Have you ever found yourself, yet lost yourself? That question may be a mouthful but think about it. Have you ever steered off of who you are and the discovered a whole new side of yourself? In The Namesake by Jhumpa Lahiri, the main character, Gogol, maintains two identities as Gogol, linking back to his past, and Nikhil, which develops as he grows up. Gogol is more family oriented and more true to Indian culture, while Nikhil follows the “American” way by showing independence and rebellion.
Immigration is when people leave their original homelands for various reasons, carrying their distinct cultures, religious beliefs, and live permanently in the new land. In the book The Namesake, Lahiri uses the Ashima and Gogol’s experiences to suggest the dark sides of the immigration, which involves the lost sense of belonging, loss of identity, presensence of microaggression, and the generation gap between the first-generation immigrants and their children.
To be alone on an island, painting the sky the desired shade of blue, but to be secluded, fending away civilization as it it were a parasite, is not one’s ideal state of mind. Yet, by a particular female character named Moushumi In the book The Namesake, they are confused. Moushumi is the ex-wife of Gogol and identified in detail by Jhumpa Lahiri. Moushumi’s identity is composed of her experiences, her values, and her background. She is defined by her independence in the novel.
In the novel The Namesake by Jhumpa Lahiri there are many relationships portrayed throughout the story. Ashoke and Ashima’s relationship doesn’t show their affection for each other. Gogol had three serious relationships with Ruth, Maxine and Moushumi one of which he ended up marrying. His relationship with Maxine was strong because he was very close with her and her family. Gogol’s relationship with Moushumi was based on secrets and their way of not being more open with each other. Gogol’s serious relationships began after he legally changed his name to Nikhil. The significance of relationships and marriage in the novel is purely based on intimacy and defining one’s identity.
In the other two stories the duality of a person becomes intertwined with the dual image of the city. In "The Nose" and "The Overcoat" the duality reflected both in microcosm of a person and the macrocosm of the city serve as a source of characters ' madness. The duality of the city develops through the Hoffman tradition of grotesque and surrealism. Gogolian Petersburg is the city of a "struggle between the dream and materiality" . In this city the real intertwines with imaginary to such an extent that it is no longer possible to detect the borderline. This dual atmosphere is created through an artistic space, where the fantastic essence hides under a seemingly ordinary facade. The artistic space Gogol creates "is achieved through the extreme concreteness, the materiality of the space, which at the same time appears to be completely imaginary" . Thereby, in "The Nose" a fantastically disappeared part of the body is cut during such a mundane procedure as shaving and is found in such an ordinary object as a loaf of bread. In the same way, in "The Overcoat" a mundane piece of clothing becomes a center of the fantastic events. In addition an ordinary barber and a tailor play the roles of antagonists, who personify the devil.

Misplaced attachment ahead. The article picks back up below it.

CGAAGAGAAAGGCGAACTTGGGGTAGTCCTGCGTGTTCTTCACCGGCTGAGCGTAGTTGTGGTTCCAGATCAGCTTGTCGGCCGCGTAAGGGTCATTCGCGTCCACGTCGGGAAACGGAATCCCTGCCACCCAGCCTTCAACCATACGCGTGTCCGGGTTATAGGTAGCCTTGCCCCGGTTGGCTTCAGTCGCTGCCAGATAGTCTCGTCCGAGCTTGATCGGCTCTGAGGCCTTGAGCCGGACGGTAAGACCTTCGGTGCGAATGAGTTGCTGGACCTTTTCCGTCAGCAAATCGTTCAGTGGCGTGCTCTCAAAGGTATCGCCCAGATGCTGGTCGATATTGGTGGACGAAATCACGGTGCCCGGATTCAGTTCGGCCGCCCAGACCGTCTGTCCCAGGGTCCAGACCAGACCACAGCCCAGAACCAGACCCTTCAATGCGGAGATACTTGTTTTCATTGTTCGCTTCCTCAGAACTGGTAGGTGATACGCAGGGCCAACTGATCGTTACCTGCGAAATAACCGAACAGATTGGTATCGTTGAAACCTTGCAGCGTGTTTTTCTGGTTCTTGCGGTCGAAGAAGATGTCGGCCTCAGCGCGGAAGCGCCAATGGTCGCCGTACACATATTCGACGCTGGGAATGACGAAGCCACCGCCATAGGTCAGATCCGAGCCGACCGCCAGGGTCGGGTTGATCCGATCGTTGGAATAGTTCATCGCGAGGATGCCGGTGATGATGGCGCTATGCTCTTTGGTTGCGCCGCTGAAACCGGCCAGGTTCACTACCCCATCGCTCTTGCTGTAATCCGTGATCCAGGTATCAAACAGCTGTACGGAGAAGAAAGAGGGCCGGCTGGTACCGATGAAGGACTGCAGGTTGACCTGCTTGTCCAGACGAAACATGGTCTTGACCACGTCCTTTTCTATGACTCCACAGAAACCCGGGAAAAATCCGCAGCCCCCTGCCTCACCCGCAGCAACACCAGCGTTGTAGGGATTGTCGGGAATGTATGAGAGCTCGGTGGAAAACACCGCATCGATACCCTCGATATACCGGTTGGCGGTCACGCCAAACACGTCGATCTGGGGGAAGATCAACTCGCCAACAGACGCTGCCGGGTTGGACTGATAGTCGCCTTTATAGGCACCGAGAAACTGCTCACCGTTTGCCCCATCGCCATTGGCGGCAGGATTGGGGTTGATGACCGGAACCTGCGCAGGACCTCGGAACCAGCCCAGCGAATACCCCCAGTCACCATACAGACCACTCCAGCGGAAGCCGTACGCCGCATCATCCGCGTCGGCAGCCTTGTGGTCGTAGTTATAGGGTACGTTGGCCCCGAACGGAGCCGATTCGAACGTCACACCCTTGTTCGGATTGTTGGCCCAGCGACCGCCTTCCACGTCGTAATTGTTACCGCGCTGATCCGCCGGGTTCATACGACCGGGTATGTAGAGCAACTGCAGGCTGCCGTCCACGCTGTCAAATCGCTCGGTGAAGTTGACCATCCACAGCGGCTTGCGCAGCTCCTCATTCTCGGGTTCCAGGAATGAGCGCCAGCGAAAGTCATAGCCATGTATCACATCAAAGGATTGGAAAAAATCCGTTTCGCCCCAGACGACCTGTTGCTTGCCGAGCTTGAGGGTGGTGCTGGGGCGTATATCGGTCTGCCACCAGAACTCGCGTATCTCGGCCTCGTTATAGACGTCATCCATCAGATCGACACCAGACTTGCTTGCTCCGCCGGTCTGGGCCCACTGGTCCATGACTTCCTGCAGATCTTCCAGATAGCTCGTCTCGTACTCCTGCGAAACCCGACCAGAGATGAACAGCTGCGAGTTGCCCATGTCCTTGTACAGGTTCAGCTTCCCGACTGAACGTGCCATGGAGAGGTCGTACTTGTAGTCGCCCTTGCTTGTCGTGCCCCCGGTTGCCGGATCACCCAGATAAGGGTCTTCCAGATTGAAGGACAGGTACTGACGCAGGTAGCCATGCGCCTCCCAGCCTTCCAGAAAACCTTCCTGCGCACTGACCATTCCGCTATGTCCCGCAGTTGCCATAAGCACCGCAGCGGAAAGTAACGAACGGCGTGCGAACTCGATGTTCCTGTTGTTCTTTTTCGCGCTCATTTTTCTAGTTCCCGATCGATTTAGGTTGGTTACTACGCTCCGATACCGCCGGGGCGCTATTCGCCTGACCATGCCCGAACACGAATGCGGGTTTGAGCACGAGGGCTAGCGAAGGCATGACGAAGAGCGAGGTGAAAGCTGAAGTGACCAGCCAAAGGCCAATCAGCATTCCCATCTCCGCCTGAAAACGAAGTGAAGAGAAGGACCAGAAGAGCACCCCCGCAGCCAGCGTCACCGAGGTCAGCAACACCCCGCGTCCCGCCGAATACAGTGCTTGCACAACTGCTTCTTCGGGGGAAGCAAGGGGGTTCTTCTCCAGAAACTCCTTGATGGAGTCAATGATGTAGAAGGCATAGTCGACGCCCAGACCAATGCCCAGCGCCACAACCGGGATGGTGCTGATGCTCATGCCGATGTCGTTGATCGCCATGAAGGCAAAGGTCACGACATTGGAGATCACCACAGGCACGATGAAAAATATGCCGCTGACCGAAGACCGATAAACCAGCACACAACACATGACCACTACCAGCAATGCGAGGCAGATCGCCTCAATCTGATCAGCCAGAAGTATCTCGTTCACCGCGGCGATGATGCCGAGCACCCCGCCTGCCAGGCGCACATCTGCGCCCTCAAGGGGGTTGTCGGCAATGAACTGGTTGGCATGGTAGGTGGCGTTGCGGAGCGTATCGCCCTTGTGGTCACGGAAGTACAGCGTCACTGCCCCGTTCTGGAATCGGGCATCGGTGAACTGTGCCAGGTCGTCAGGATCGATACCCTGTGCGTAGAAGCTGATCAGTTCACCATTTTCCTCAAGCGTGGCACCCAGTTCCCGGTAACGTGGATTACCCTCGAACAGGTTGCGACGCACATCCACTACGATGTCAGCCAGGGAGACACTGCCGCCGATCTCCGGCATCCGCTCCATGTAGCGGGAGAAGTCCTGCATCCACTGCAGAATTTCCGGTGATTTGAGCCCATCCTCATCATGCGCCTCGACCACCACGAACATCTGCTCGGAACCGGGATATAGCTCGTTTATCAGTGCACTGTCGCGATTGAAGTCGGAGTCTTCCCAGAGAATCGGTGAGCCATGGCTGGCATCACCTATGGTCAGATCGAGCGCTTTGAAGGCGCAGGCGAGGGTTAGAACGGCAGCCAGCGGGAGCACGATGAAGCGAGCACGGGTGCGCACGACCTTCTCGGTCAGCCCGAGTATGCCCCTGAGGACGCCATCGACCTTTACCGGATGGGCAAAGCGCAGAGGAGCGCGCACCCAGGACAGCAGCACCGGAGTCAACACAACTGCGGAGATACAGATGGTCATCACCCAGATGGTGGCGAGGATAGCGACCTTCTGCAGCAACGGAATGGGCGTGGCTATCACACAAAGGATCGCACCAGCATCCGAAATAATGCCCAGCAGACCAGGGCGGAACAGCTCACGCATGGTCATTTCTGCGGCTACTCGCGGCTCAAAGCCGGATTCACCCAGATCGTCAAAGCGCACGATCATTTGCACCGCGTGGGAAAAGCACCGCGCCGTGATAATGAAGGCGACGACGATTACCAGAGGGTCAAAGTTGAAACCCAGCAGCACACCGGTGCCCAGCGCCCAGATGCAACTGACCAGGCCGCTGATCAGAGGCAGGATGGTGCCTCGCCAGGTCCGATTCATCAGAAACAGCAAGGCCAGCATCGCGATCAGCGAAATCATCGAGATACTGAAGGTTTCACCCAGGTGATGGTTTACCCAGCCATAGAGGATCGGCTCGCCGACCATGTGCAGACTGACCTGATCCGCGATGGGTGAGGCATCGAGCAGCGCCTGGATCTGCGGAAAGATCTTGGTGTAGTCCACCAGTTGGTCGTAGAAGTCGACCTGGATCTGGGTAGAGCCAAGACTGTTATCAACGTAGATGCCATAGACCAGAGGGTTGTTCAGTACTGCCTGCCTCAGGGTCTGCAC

The Namesake, published in 2003, is Jhumpa Lahiri's first novel. The novel explores characters caught between two conflicting cultures; two worlds, India and America.This novel is based upon the author’s own experiences growing up in America as the child of Indian immigrants. Ashima and Ashoke Ganguli, the parents of protagonist Gogol Ganguli, her fictional counterpart, are based on Jhumpa Lahiri’s real parents. Gogol Ganguli is particularly torn between these two cultures. Born in America, immersed in mainstream American culture, but raised by parents who retain strong Indian traditions; in result, he struggles with his identity. As he grows up he questions who he truly is, and where he truly belongs. His past struggles all have an effect on his romantic relationships throughout the novel. Gogol’s three key relationships are animated by themes of belonging and alienation.
Many of the works of Jhumpa Lahiri focus on. The three stories build around the development of relationships is “The Namesake,” “The Third and Final Continent” and “This Blessed House.” In these stories, Lahiri not only connects these stories under one theme: relationships, but also cleverly uses motifs and word choice to fully seize the reader’s mind.